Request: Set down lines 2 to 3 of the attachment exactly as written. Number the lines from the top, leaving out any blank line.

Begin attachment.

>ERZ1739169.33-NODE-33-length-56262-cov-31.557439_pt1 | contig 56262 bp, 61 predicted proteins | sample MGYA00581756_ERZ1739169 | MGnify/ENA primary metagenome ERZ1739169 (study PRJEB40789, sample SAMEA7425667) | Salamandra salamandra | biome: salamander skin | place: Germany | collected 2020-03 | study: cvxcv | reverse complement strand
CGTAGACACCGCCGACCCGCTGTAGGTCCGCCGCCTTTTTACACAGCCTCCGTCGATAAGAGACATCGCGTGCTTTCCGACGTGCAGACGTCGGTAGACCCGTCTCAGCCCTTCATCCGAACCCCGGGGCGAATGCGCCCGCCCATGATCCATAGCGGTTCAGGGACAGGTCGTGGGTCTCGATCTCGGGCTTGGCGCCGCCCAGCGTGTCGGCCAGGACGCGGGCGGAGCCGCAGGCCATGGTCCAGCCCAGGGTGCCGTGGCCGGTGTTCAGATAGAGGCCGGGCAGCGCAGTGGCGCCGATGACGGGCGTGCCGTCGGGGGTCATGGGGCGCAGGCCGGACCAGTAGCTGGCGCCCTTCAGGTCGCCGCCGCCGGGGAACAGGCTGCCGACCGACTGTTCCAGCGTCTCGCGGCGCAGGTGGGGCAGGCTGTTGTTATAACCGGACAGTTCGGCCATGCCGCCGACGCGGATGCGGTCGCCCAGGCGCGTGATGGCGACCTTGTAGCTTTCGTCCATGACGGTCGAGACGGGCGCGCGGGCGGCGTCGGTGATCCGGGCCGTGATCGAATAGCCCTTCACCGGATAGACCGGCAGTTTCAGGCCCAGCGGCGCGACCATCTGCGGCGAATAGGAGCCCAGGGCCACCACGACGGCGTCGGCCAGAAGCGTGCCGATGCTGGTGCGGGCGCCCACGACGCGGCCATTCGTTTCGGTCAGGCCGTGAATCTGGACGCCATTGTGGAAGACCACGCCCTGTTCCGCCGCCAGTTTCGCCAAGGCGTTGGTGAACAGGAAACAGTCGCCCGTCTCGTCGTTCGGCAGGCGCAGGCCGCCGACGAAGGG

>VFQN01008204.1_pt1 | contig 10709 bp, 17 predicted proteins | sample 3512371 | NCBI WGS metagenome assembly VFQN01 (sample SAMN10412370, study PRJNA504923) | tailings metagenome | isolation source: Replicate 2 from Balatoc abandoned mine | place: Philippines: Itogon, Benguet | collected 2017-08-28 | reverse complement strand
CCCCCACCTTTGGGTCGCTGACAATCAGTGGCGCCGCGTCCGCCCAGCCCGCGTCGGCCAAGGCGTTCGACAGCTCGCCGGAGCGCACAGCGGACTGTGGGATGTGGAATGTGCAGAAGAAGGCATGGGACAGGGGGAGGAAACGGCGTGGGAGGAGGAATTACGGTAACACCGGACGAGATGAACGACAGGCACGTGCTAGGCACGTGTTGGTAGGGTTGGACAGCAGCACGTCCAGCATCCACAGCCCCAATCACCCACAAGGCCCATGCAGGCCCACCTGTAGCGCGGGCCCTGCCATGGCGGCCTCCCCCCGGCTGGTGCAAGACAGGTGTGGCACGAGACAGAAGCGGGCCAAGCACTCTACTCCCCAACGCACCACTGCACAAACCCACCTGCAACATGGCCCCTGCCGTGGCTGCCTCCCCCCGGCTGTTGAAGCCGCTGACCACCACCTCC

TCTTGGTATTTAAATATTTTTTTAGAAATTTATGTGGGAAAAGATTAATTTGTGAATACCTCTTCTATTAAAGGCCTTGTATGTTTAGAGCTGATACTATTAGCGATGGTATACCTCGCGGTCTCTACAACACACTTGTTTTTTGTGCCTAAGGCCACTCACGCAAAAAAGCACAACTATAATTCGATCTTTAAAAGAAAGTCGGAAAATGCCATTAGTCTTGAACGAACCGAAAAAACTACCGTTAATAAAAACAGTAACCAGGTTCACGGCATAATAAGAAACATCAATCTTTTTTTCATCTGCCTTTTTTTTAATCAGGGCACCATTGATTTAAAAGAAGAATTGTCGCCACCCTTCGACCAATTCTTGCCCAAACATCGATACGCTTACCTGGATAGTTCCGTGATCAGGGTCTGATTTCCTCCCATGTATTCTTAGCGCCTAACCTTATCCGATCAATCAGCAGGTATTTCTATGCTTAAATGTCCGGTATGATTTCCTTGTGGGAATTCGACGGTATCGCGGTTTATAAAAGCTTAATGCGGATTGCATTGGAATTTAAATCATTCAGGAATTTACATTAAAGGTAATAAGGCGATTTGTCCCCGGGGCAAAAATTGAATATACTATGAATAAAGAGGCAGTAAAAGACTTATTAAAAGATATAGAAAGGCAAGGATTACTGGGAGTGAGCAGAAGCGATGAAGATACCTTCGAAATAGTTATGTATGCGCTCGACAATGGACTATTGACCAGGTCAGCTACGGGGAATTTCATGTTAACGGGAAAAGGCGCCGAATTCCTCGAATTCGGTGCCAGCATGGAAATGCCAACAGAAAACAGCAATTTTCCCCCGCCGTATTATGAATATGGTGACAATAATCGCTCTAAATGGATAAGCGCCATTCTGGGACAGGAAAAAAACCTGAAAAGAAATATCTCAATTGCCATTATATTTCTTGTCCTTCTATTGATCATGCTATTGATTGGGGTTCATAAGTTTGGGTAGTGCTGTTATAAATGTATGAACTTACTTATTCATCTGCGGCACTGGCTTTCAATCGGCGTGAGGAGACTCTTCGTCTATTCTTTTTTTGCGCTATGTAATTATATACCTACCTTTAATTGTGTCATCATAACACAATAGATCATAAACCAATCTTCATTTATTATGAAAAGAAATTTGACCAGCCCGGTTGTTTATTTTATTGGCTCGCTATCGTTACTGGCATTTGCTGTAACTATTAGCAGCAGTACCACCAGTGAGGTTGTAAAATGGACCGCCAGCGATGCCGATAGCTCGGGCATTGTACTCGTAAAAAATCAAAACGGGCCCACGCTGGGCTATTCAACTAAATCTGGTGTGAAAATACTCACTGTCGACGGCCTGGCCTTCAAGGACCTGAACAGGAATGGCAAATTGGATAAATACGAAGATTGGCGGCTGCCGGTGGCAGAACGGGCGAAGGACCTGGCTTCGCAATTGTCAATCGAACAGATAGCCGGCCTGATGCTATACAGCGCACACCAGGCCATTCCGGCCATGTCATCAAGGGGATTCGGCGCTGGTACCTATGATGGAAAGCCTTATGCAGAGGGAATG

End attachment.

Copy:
CGTAGACACCGCCGACCCGCTGTAGGTCCGCCGCCTTTTTACACAGCCTCCGTCGATAAGAGACATCGCGTGCTTTCCGACGTGCAGACGTCGGTAGACCCGTCTCAGCCCTTCATCCGAACCCCGGGGCGAATGCGCCCGCCCATGATCCATAGCGGTTCAGGGACAGGTCGTGGGTCTCGATCTCGGGCTTGGCGCCGCCCAGCGTGTCGGCCAGGACGCGGGCGGAGCCGCAGGCCATGGTCCAGCCCAGGGTGCCGTGGCCGGTGTTCAGATAGAGGCCGGGCAGCGCAGTGGCGCCGATGACGGGCGTGCCGTCGGGGGTCATGGGGCGCAGGCCGGACCAGTAGCTGGCGCCCTTCAGGTCGCCGCCGCCGGGGAACAGGCTGCCGACCGACTGTTCCAGCGTCTCGCGGCGCAGGTGGGGCAGGCTGTTGTTATAACCGGACAGTTCGGCCATGCCGCCGACGCGGATGCGGTCGCCCAGGCGCGTGATGGCGACCTTGTAGCTTTCGTCCATGACGGTCGAGACGGGCGCGCGGGCGGCGTCGGTGATCCGGGCCGTGATCGAATAGCCCTTCACCGGATAGACCGGCAGTTTCAGGCCCAGCGGCGCGACCATCTGCGGCGAATAGGAGCCCAGGGCCACCACGACGGCGTCGGCCAGAAGCGTGCCGATGCTGGTGCGGGCGCCCACGACGCGGCCATTCGTTTCGGTCAGGCCGTGAATCTGGACGCCATTGTGGAAGACCACGCCCTGTTCCGCCGCCAGTTTCGCCAAGGCGTTGGTGAACAGGAAACAGTCGCCCGTCTCGTCGTTCGGCAGGCGCAGGCCGCCGACGAAGGG

>VFQN01008204.1_pt1 | contig 10709 bp, 17 predicted proteins | sample 3512371 | NCBI WGS metagenome assembly VFQN01 (sample SAMN10412370, study PRJNA504923) | tailings metagenome | isolation source: Replicate 2 from Balatoc abandoned mine | place: Philippines: Itogon, Benguet | collected 2017-08-28 | reverse complement strand